People in Bhutan

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Boys in Paro

Boys in Paro


In Bhutan, wherever you go, you will be greeted with traditional Bhutanese hospitality. It is in the Bhutanese tradition to honour every guest with great hospitality. In general, Bhutanese people are friendly and well-disposed towards foreigners.

Bhutanese people still wear their traditional dress in schools, offices and public places. On the left, the picture shows a Bhutanese girl in women's traditional dress known as 'Kira'. Men's traditional dress is known as 'Gho' and it looks like a knee-length overcoat.

Bhutan's population can be divided into three broad ethnic groups: the Eastern Bhutanese known as the Sharchops, the Western Bhutanese known as the Ngalungs, and the Southern Bhutanese known as the Lhotshampas.

Bhutanese people continue to live in valleys. These valleys are now connected by roads. In the past, the rivers and gorges isolated different valleys and as a result, different dialects developed and it is common to see different dialects spoken in different valleys.

Believed to be the earliest inhabitants of Bhutan, the Sharchops are of Mongoloid origins, though their exact origin is unknown (Tibet being the most likely source). At present, they live mainly in the east of Bhutan.

The western region is the home of the Ngalung people, who are also of Mongoloid origin. Most breed cattle or cultivate the land, and their dwellings are spread over a wide area. Their anscestors are believed to have migrated to Bhutan from Tibet over the centuries.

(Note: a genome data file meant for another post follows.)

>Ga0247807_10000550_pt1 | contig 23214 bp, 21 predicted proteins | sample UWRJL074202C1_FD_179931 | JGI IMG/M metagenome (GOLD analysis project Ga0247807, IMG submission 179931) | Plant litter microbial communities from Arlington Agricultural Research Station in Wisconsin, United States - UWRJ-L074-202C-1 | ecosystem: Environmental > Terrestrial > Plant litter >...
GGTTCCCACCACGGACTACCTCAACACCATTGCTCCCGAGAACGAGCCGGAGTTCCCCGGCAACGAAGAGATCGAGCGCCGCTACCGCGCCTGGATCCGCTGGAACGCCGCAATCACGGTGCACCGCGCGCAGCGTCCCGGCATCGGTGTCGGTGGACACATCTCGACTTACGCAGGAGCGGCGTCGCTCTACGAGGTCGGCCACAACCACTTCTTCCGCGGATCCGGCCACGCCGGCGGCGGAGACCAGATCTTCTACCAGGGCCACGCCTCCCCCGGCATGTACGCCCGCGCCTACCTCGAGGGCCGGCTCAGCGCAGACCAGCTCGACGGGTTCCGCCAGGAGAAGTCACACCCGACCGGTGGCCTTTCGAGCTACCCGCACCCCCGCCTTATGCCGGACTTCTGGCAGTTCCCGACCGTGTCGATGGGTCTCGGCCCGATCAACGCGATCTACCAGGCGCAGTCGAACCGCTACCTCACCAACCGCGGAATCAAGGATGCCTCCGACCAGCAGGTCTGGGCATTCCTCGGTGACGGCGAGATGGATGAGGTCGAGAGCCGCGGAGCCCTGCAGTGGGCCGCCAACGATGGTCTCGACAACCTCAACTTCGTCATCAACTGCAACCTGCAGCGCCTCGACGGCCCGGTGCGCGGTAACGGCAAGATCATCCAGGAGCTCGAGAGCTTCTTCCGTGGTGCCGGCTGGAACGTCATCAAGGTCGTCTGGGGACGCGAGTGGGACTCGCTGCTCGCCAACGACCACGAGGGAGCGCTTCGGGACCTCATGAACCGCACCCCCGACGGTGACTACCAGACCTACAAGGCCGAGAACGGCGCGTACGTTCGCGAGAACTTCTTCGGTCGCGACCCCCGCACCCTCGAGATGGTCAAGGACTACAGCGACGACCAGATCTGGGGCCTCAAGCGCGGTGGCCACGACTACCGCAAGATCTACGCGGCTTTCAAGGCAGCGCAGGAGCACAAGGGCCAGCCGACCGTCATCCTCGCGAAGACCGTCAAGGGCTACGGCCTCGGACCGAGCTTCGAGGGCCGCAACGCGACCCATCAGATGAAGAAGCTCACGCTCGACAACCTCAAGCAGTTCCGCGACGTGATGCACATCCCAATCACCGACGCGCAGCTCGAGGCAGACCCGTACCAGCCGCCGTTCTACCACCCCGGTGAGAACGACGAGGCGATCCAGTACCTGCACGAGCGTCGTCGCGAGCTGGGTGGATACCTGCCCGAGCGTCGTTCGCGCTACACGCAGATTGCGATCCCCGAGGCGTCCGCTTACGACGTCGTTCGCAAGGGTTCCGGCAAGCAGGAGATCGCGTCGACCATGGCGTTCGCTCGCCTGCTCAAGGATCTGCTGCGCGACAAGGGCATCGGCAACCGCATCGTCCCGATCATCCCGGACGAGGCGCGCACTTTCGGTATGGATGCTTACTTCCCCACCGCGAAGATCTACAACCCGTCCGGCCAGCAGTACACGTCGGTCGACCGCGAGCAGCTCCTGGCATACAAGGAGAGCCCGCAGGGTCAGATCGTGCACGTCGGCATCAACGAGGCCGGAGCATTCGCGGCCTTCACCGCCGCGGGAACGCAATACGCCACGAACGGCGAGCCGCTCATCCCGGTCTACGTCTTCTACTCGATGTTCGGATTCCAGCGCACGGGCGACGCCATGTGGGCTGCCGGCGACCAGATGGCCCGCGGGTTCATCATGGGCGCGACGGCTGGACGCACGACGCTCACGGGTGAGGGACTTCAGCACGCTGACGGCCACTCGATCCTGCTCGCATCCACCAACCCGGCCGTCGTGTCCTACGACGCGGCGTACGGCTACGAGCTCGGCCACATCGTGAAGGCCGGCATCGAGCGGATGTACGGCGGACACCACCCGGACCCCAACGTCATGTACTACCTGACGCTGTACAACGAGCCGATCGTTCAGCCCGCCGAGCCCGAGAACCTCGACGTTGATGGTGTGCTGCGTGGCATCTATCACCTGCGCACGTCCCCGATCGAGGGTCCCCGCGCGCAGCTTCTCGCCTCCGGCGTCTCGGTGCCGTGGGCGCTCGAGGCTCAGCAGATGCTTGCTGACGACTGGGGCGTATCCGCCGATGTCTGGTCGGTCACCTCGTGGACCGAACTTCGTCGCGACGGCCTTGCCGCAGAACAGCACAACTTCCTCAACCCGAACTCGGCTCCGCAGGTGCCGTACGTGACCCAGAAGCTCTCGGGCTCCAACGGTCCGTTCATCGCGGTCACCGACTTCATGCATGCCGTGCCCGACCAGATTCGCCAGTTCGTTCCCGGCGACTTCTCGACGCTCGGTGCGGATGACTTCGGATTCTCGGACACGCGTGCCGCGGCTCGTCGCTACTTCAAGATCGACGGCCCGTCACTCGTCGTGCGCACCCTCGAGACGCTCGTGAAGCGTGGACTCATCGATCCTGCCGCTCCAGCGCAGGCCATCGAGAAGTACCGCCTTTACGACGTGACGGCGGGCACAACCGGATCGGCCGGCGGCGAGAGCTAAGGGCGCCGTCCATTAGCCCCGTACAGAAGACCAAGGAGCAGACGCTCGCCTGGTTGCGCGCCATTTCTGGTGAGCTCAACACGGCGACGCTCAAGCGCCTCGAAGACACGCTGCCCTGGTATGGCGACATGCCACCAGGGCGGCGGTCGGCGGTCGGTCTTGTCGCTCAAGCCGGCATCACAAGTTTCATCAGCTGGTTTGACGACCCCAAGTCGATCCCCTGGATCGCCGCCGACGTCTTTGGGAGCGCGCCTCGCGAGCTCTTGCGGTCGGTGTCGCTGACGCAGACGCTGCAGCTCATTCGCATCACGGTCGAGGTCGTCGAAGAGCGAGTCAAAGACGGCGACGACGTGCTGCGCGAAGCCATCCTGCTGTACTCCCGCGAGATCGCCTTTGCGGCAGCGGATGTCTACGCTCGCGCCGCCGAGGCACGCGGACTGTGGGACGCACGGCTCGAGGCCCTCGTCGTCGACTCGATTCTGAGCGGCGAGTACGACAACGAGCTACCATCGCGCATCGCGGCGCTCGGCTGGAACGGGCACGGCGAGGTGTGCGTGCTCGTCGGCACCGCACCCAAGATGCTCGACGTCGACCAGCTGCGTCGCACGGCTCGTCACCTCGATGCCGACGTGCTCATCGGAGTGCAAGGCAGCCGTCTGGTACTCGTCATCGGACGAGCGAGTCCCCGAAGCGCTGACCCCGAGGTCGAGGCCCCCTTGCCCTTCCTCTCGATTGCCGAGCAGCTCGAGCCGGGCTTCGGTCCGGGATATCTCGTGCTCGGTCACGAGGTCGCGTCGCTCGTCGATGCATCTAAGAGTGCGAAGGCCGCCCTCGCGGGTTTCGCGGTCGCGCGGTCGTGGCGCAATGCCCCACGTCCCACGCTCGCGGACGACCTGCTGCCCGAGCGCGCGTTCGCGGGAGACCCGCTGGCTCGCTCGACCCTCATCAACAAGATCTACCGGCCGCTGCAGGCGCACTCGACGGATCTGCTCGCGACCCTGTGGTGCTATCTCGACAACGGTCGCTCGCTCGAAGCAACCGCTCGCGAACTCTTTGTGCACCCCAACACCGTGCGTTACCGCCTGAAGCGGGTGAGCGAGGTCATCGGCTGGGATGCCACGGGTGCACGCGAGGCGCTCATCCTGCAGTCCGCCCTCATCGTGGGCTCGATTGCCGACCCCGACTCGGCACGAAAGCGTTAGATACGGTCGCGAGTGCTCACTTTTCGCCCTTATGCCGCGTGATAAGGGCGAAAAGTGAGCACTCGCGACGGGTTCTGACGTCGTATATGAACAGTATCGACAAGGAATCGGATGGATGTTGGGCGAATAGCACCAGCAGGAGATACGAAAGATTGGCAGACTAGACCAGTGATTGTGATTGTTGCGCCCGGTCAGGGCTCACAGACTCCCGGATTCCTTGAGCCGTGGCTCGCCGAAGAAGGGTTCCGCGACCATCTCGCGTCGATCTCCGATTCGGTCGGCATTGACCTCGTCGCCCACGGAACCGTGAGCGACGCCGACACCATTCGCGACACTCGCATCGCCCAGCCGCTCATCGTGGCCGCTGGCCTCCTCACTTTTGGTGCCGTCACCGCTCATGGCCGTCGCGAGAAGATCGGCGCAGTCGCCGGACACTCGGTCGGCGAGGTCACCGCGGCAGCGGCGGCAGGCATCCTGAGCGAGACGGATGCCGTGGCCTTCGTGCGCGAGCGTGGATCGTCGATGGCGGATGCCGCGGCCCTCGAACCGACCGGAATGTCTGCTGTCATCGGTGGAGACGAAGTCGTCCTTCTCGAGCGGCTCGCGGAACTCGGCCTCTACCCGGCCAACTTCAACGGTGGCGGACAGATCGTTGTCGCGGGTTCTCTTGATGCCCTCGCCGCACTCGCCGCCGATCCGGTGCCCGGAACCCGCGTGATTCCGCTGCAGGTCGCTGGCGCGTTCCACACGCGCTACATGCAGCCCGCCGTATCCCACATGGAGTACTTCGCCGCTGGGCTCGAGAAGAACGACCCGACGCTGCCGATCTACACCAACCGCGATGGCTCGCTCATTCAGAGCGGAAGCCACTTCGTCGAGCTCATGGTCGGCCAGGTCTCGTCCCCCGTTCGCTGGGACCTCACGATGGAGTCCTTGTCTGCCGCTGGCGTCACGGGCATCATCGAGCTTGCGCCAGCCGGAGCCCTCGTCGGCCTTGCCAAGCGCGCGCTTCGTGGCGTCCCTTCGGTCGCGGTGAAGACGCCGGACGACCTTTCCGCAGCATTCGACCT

The Northern Himalayan Zone, over 3,000 meters (9,000 feet), is the haunt of semi nomadic yak herdsmen. They spend most of the year in their black yak hair tents, but also possess dry-stone walled houses, where they spend the coldest months of the year and which are used to store their goods.

Southern Bhutan is inhabited mainly by Nepalese farmers who arrived in the country at the end of the 19th century. They are known to Bhutanese as the 'Lhotshampas' which means 'people of the southern region'.

Some figures are given below. Most of them are outdated. I will replace them with the recent ones as soon as I can get access to a reliable source.

Population: 658000 (Ninth Five Year Plan Main Official Document, 2002)

Age structure:

0-14 years: 40% (male 396 839; female 368 391)

15-64 years: 56% (male 549 050; female 518 780)

65 years and over: 4% (male 38 235; female 37 012) (July 1998 est.)

Population growth rate: 2.27% (1998 est.)

Birth rate: 37.33 births/1 000 population (1998 est.)

Death rate: 14.6 deaths/1 000 population (1998 est.)

Net migration rate: 0 migrant(s)/1 000 population (1998 est.)

Sex ratio:

at birth: 1.05 male(s)/female

under 15 years: 1.08 male(s)/female

15-64 years: 1.06 male(s)/female

65 years and over: 1.03 male(s)/female (1998 est.)

Infant mortality rate: 111.66 deaths/1 000 live births (1998 est.)

Life expectancy at birth:

total population: 52.31 years

male: 52.77 years

female: 51.83 years (1998 est.)

Total fertility rate: 5.22 children born/woman (1998 est.)


noun: Bhutanese (singular and plural)

adjective: Bhutanese

Ethnic groups: Bhote 50% ethnic Nepalese 35% indigenous or migrant tribes 15%

Religions: Lamaistic Buddhism 75% Indian- and Nepalese-influenced Hinduism 25%

Languages: Dzongkha (official) Bhotes speak various Tibetan dialects Nepalese speak various Nepalese dialects


definition: age 15 and over can read and write

total population: 42.2%

male: 56.2%

female: 28.1% (1995 est.)

People—note: refugee issue over the presence in Nepal of approximately 91 000 Bhutanese refugees 90% of whom are in seven United Nations Office of the High Commissioner for Refugees (UNHCR) camps

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